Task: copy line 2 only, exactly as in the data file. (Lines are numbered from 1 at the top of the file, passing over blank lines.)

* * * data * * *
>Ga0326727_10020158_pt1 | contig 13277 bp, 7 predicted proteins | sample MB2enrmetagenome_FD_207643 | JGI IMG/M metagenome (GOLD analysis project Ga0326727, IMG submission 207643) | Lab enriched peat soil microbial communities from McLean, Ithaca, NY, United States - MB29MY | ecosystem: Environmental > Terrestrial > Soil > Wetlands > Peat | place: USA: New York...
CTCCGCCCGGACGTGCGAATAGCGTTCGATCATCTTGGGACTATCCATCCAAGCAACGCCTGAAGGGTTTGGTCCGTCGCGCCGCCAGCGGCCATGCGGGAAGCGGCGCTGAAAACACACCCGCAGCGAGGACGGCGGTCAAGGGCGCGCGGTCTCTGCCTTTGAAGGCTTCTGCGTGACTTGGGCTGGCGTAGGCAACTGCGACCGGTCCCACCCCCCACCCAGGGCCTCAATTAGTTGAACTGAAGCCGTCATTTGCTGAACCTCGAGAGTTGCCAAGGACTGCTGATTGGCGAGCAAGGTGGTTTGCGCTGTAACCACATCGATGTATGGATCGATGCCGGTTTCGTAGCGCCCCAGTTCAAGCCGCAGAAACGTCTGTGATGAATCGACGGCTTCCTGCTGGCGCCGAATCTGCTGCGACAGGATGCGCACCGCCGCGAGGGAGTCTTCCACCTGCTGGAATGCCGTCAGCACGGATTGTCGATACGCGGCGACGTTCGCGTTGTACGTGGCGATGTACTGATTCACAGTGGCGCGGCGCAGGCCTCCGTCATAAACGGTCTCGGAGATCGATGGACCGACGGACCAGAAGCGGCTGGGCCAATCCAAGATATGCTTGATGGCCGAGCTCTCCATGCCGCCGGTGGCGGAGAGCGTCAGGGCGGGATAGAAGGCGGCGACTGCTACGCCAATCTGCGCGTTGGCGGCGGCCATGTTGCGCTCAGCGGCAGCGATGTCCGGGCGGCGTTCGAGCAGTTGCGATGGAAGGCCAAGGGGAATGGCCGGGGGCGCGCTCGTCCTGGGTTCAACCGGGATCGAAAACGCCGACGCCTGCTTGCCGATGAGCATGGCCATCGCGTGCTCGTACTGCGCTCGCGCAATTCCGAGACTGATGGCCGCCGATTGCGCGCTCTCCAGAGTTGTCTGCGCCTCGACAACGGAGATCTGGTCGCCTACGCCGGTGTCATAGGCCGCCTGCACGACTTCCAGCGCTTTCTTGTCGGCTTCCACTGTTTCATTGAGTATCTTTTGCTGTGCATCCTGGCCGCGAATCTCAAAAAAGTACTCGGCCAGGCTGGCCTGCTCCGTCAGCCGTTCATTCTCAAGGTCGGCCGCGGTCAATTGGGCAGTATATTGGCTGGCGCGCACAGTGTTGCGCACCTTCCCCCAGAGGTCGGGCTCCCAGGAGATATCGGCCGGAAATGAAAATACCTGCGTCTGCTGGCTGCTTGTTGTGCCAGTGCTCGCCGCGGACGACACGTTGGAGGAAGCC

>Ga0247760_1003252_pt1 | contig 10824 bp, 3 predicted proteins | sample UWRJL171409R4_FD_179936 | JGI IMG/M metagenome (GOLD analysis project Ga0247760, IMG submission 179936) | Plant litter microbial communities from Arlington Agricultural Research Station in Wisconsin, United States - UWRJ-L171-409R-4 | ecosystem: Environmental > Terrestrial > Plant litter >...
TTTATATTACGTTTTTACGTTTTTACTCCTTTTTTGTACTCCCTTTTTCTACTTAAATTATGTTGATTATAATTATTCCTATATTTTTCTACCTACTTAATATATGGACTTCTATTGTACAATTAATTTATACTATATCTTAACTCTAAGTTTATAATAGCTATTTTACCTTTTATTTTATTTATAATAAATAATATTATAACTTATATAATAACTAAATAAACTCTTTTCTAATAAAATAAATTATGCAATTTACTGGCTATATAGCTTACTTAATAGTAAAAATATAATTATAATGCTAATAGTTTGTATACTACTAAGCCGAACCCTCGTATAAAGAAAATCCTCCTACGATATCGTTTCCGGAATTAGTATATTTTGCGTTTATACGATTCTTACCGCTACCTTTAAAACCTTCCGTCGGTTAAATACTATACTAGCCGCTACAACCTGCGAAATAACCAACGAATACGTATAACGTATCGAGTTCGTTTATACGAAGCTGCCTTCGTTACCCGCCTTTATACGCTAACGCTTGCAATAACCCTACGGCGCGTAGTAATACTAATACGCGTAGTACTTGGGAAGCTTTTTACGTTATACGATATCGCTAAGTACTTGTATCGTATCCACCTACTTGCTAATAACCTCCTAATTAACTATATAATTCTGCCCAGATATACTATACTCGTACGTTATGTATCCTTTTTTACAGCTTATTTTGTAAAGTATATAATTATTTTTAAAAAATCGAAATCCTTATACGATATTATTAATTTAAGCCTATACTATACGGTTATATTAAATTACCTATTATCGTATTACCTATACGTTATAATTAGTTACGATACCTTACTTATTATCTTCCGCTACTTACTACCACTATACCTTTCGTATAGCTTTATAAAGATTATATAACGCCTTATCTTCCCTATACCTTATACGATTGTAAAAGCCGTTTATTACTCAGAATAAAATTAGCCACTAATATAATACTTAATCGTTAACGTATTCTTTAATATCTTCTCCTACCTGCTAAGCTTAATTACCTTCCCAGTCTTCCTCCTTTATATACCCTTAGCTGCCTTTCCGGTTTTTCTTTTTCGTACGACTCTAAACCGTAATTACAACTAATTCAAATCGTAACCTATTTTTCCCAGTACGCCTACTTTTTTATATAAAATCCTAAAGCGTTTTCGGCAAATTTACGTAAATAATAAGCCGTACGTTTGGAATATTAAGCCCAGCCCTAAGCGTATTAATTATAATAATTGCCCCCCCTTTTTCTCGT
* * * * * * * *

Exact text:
CTCCGCCCGGACGTGCGAATAGCGTTCGATCATCTTGGGACTATCCATCCAAGCAACGCCTGAAGGGTTTGGTCCGTCGCGCCGCCAGCGGCCATGCGGGAAGCGGCGCTGAAAACACACCCGCAGCGAGGACGGCGGTCAAGGGCGCGCGGTCTCTGCCTTTGAAGGCTTCTGCGTGACTTGGGCTGGCGTAGGCAACTGCGACCGGTCCCACCCCCCACCCAGGGCCTCAATTAGTTGAACTGAAGCCGTCATTTGCTGAACCTCGAGAGTTGCCAAGGACTGCTGATTGGCGAGCAAGGTGGTTTGCGCTGTAACCACATCGATGTATGGATCGATGCCGGTTTCGTAGCGCCCCAGTTCAAGCCGCAGAAACGTCTGTGATGAATCGACGGCTTCCTGCTGGCGCCGAATCTGCTGCGACAGGATGCGCACCGCCGCGAGGGAGTCTTCCACCTGCTGGAATGCCGTCAGCACGGATTGTCGATACGCGGCGACGTTCGCGTTGTACGTGGCGATGTACTGATTCACAGTGGCGCGGCGCAGGCCTCCGTCATAAACGGTCTCGGAGATCGATGGACCGACGGACCAGAAGCGGCTGGGCCAATCCAAGATATGCTTGATGGCCGAGCTCTCCATGCCGCCGGTGGCGGAGAGCGTCAGGGCGGGATAGAAGGCGGCGACTGCTACGCCAATCTGCGCGTTGGCGGCGGCCATGTTGCGCTCAGCGGCAGCGATGTCCGGGCGGCGTTCGAGCAGTTGCGATGGAAGGCCAAGGGGAATGGCCGGGGGCGCGCTCGTCCTGGGTTCAACCGGGATCGAAAACGCCGACGCCTGCTTGCCGATGAGCATGGCCATCGCGTGCTCGTACTGCGCTCGCGCAATTCCGAGACTGATGGCCGCCGATTGCGCGCTCTCCAGAGTTGTCTGCGCCTCGACAACGGAGATCTGGTCGCCTACGCCGGTGTCATAGGCCGCCTGCACGACTTCCAGCGCTTTCTTGTCGGCTTCCACTGTTTCATTGAGTATCTTTTGCTGTGCATCCTGGCCGCGAATCTCAAAAAAGTACTCGGCCAGGCTGGCCTGCTCCGTCAGCCGTTCATTCTCAAGGTCGGCCGCGGTCAATTGGGCAGTATATTGGCTGGCGCGCACAGTGTTGCGCACCTTCCCCCAGAGGTCGGGCTCCCAGGAGATATCGGCCGGAAATGAAAATACCTGCGTCTGCTGGCTGCTTGTTGTGCCAGTGCTCGCCGCGGACGACACGTTGGAGGAAGCC